“Welcome to Marwen” beautifully portrays an inspirational, true story


From IMDb

Riley Murphy

With a cigarette hanging from his lips, a camera in his hand, and his truck rolling alongside him, we automatically fall in love with the likeable persona of Mark Hogancamp (played by Steve Carell). Told through his eyes and the eyes of his dolls, “Welcome to Marwen” depicts the life of Mark after recovering from a brutal beating that can only be described as a hate crime.

Fast forward three years and Mark is left with nothing. After months of rehab he is left with shattered memories and no recollection of his past except for his World War 2 drawings and some pictures of family. Now he can barely write his name.

Due to Mark suffering from the PTSD of his attack, he uses dolls and figurines to create the town of Marwen and photograph his characters’ lives which serves as a form of therapy to him and a way to cope and deal with his pain.

Enter: Hoggie.

The swashbuckling, lady charmer that becomes the ideal hero of the story and the hero of the town of Marwen. Hoggie resembles Mark physically, but the two could not be more different as Mark starts to feel more and more isolated and Hoggie finds true love.

And while this may sound like an odd way for the producers and directors to tell this particular story it’s actually not a story at all. In fact “Welcome to Marwen” is based on Mark Hogancamp’s real-life journey of his brutal beating and the form of art he took to make a new life for himself.

While the story itself already makes you want to give Mark a big hug, what really brings the entire film together is Carell’s phenomenal acting. Most commonly known for his role as Michael Scott in “The Office” or as the voice of Gru in “Despicable Me,” Carell is usually playing the role of the comedian.

Yet I think this has been Carell’s best role yet. While, in the end, it may not turn out as popular as his franchise films it offers more to the average inspirational story.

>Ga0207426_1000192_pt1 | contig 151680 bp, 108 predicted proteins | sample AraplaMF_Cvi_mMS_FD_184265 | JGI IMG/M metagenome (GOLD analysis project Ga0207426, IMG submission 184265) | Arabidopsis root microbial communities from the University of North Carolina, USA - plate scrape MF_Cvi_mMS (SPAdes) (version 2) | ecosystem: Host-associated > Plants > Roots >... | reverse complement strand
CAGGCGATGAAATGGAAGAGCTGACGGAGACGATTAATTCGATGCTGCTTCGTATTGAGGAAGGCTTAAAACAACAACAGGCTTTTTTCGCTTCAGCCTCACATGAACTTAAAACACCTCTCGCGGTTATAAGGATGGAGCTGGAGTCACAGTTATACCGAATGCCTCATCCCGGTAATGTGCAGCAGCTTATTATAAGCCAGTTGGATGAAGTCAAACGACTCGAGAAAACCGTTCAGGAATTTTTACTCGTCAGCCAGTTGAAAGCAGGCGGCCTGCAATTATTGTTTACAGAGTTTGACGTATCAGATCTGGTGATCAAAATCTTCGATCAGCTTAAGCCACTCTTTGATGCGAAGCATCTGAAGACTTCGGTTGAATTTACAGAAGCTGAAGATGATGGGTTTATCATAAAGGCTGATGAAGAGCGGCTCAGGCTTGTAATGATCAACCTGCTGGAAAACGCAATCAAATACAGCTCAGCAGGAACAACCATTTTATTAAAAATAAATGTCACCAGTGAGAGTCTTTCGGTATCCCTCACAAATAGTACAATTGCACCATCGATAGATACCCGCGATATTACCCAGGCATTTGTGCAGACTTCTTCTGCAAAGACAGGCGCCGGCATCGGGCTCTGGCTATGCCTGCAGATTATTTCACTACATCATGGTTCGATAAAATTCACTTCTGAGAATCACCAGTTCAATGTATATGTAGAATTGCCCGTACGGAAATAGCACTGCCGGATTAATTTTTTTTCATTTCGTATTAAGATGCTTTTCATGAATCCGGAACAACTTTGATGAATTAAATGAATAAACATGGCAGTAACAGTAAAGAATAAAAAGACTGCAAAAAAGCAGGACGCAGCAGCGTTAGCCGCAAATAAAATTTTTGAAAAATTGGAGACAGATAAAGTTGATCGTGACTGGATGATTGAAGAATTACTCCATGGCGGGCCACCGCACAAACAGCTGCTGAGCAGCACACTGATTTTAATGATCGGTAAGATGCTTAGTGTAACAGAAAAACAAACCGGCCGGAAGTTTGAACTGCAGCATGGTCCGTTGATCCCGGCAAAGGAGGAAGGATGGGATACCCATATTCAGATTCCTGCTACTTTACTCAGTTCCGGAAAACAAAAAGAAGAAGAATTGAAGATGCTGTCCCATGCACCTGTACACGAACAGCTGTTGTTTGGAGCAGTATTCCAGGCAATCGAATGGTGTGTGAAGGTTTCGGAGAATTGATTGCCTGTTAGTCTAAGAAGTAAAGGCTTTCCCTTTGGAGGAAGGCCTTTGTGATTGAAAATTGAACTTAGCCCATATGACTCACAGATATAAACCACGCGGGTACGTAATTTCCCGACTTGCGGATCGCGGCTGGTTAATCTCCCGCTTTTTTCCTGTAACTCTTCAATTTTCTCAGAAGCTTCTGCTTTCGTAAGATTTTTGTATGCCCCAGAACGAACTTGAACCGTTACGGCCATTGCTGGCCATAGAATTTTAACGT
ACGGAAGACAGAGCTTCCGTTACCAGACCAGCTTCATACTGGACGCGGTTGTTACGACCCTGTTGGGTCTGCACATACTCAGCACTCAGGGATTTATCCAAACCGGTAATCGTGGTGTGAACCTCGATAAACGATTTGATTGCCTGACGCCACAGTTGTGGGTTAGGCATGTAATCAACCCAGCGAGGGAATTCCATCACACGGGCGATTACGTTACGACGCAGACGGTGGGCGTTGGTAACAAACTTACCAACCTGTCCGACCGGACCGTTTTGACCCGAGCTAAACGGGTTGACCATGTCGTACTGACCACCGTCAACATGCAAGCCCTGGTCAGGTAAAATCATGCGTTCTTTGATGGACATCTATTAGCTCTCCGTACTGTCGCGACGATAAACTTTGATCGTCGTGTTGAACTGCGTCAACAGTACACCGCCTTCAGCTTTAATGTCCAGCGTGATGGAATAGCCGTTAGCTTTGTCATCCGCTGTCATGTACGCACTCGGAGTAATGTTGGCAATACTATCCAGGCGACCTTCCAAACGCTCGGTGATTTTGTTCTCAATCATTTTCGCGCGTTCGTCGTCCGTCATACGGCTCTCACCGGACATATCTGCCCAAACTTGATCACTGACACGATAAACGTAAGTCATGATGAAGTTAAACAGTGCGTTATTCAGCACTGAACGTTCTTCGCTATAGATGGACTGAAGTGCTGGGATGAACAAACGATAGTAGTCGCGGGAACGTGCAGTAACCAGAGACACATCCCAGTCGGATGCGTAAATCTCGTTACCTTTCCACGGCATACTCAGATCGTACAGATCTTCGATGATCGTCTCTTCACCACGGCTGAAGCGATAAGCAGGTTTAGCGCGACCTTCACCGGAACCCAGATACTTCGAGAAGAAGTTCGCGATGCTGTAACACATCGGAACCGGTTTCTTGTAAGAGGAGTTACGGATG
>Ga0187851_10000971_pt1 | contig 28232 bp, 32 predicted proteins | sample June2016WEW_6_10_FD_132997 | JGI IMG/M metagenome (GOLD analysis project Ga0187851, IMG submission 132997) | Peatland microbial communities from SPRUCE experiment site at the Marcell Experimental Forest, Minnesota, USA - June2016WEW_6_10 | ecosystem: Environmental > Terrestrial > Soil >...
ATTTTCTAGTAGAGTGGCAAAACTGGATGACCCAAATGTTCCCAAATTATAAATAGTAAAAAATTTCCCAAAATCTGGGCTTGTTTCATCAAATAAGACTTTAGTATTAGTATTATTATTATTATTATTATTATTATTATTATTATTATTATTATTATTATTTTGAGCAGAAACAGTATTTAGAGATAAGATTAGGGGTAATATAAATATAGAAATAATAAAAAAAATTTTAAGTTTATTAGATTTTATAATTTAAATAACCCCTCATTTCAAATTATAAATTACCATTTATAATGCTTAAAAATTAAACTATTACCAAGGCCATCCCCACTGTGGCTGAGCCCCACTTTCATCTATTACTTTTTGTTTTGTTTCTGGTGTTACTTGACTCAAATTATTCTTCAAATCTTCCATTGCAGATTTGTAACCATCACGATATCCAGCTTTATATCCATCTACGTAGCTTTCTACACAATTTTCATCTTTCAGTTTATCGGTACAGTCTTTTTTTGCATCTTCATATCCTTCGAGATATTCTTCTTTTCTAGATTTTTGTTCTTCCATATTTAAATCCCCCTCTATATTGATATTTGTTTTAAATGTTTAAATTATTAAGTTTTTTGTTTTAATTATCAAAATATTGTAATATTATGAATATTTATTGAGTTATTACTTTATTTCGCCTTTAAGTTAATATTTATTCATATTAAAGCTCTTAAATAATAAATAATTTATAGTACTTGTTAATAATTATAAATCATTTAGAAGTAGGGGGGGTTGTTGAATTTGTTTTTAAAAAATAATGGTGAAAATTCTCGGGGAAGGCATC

Instead of the actors and actresses telling the story, the town of Marwen is the story. Each doll Mark creates represents a person in his life whom he cares about. For instance his Russian caretaker who helps him cope with his PTSD is portrayed as a fighter doll with a feisty spirit and stone-cold attitude.

With all of these characters I was left trying to unravel Mark’s train of thought and how he created such an imaginative world from his broken memories.

On the surface “Welcome to Marwen” might just seem like an ordinary inspirational story with a couple of heart throb moments, but after watching it I found myself picking up on all the symbolism there was.

For instance one of the dolls in his story, Deja Thoris (voiced by Diane Kruger), represents Mark’s addiction. Due to his time spent in the hospital going through therapy and surgeries, Mark was left with an addiction to pain killers. Throughout the entirety of the plot, Deja Thoris is seen controlling Mark’s life and constantly whispering in his ear coaxing him to take more pills to numb his pain.

Although it isn’t the most complex form of symbolism (it being pretty obvious because Deja’s hair is the same color as the pills), it still adds to the overall plot. Mark, through the help of his close friends, decides he doesn’t t want to live with his addiction and decides to face his fears.

In fact there is one specific friend that helps Mark the most. Nicol (played by Leslie Mann) is the new neighbor that moves in across the street and becomes Mark’s new love interest.

Which leads me to my main and only problem with the film: it didn’t need a love interest. Although it was sweet, I felt like the producers should’ve focused more on Mark’s personal journey and how he individually found the courage to face his inner demons.

At times, Nicol’s character seemed a little ditsy and bubbly and not at all compatible with the theme of the story. This lead to some awkward scenes and overall not a great performance.

With loveable characters based on an inspirational true story, there’s no reason why audiences shouldn’t fall in love with “Welcome to Marwen.”